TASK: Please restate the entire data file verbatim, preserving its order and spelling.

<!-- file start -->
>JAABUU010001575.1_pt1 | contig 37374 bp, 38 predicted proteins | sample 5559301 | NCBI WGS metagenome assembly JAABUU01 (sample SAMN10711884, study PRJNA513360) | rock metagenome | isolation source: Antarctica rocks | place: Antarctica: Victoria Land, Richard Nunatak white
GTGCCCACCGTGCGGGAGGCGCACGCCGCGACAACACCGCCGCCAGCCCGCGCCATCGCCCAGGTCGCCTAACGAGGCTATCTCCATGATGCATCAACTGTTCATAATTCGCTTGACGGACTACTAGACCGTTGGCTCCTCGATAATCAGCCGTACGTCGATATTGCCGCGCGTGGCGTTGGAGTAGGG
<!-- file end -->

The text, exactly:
>JAABUU010001575.1_pt1 | contig 37374 bp, 38 predicted proteins | sample 5559301 | NCBI WGS metagenome assembly JAABUU01 (sample SAMN10711884, study PRJNA513360) | rock metagenome | isolation source: Antarctica rocks | place: Antarctica: Victoria Land, Richard Nunatak white
GTGCCCACCGTGCGGGAGGCGCACGCCGCGACAACACCGCCGCCAGCCCGCGCCATCGCCCAGGTCGCCTAACGAGGCTATCTCCATGATGCATCAACTGTTCATAATTCGCTTGACGGACTACTAGACCGTTGGCTCCTCGATAATCAGCCGTACGTCGATATTGCCGCGCGTGGCGTTGGAGTAGGG